Whether you are a Christian, Jewish, a neo-pagan or celebrate Kwansa, all the ‘deep mid-winter’ festivals have one thing in common. At this darkest time in the Northern Hemisphere, we celebrate light.
Jesus is revered as the ‘Light of the World.’ In Hanukah Jews celebrate the ‘Festival of Lights.’ Pagans recount the tale of how the Corn King, having been cut down and sacrificed at Harvest, is reborn by the Great Mother; even though the winter solstice is the shortest day, it marks the return of the Light and lengthening days.
Interwoven with this theme of light is the urge to remind ourselves that the earth will wake up out of its long sleep with new growth.
Psychologically, it makes sense that many of us with European ancestors, drag indoors any bit of evergreen to remind ourselves that no matter how cold it is outside, life always renews.
It seems that many of our mid-winter customs involve this form of sympathetic magic. Light candles and remind yourself that the days will lengthen. Deck the halls with boughs of holly and keep the memory of spring growth green.
Here in Ireland our winters are relatively mild by North American standards. We might have a day’s snowfall of a no more than five inches each winter. That tends to melt off in lower elevations within a day or so.
What is often a surprise to visitors from North America is the darkness. At Christmas it is twilight by 3:00 pm. A very smudgy, sludgy dawn breaks after 8am. Days are often overcast so that daylight feels to be at a very low wattage. This is not a country for people who are prone to SAD (Seasonal Affected Disorder). If the Irish are reputed to be a melancholy race then it is all down to longitude and latitude.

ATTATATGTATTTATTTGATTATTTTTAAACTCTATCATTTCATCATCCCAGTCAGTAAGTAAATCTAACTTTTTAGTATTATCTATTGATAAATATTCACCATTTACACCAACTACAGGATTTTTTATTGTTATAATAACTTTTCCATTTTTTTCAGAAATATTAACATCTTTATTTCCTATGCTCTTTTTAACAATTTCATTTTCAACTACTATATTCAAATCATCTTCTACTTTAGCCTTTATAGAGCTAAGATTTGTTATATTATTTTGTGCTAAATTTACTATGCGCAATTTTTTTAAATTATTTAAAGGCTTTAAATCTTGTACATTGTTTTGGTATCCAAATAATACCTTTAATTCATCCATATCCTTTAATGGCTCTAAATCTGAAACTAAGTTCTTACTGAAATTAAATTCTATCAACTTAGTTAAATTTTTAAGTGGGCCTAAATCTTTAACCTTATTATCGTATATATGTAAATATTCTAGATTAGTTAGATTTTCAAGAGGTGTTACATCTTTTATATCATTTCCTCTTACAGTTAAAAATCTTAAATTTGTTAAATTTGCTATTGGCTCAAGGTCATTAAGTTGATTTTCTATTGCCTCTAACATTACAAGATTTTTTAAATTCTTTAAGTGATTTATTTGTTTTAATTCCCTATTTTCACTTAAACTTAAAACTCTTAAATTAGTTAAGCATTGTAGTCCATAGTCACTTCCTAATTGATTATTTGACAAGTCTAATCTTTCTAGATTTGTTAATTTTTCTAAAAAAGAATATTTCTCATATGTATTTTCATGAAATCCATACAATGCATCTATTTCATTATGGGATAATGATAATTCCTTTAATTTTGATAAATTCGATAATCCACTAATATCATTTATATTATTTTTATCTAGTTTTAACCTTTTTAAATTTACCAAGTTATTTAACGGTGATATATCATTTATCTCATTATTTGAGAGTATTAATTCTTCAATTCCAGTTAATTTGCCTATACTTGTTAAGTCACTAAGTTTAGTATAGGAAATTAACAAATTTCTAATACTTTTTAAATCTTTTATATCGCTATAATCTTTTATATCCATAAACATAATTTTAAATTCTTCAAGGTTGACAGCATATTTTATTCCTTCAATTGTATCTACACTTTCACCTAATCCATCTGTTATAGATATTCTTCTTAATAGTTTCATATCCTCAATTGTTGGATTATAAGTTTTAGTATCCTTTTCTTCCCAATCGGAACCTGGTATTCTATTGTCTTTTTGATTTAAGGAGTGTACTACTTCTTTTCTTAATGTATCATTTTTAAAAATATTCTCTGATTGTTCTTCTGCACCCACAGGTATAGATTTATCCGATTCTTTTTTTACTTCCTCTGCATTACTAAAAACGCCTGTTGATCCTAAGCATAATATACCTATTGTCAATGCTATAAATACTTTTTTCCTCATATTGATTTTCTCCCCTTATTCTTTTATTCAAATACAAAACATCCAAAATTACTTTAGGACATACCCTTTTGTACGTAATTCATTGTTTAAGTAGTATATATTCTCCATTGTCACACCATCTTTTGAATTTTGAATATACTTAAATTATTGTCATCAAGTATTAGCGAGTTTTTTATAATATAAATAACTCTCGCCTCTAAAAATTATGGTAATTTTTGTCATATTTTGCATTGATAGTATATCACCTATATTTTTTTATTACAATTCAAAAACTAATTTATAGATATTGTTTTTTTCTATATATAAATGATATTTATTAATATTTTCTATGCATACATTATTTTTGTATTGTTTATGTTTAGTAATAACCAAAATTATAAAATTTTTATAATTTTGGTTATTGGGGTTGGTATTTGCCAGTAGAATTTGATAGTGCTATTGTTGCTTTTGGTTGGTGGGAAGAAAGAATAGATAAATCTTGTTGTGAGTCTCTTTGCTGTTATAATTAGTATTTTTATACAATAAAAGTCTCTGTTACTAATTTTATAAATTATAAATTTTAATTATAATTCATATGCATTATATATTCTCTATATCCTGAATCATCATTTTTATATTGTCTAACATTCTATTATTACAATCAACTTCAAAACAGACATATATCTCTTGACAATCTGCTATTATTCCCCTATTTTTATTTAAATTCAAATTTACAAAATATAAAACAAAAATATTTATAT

It’s particularly important to haul yourself out to walk on dry days and soak up what rays we get. It is during these walks close to the High Days that I begin to assemble nature’s greenings for wreaths.
Most people use wire coat hangers to make a frame for the wreath. I have the option of going outdoors and cutting an appropriate length of willow, or sally as it’s called in Ireland. Given our boggy land willow is rampant; it also is nature’s way of draining soggy land. The incredibly flexible sally can be bent into shape and secured with a bit of raffia.
This is spruce plantation country so evergreen is plentiful. So is holly and ivy. I prefer to leave the holly berries for the birds. A painted hazel nut makes a handy stand-in. The absolutely Irish flourish to any holiday wreath, however, is gorse.
Gorse, or furze, sometimes blooms as early as December although some years we may not see it until after the holiday is over. Its flower is an absolutely brilliant gold colour. Out on storm riven moorland the winter gorse is like a beacon telling us that spring is coming soon.
It’s a shout of joy, nature’s reminder of Light in the world.
Last year my neighbour and I got together to make our Yule wreaths.
She had hay from her own field to make the shapes. I had the willow for the frame. We both had a collection evergreens collected from our own townlands, the Irish name for our country localities flung outside the boundaries of village or town.
The gorse flower, carefully pruned to avoid the needle sharp stickles, filled the shed with its characteristic scent that is a blend of vanilla and coconut. We added the spruce and holly and ivy. But the gorse flowers were the showstoppers. Their golden flowers, not traditional for wreaths, made a real splash of light during the overcast mid-winter days.
Along with the candles lit in our windows on Christmas Eve, the gorse on the door wreath sent out the message â€“ The Light has returned!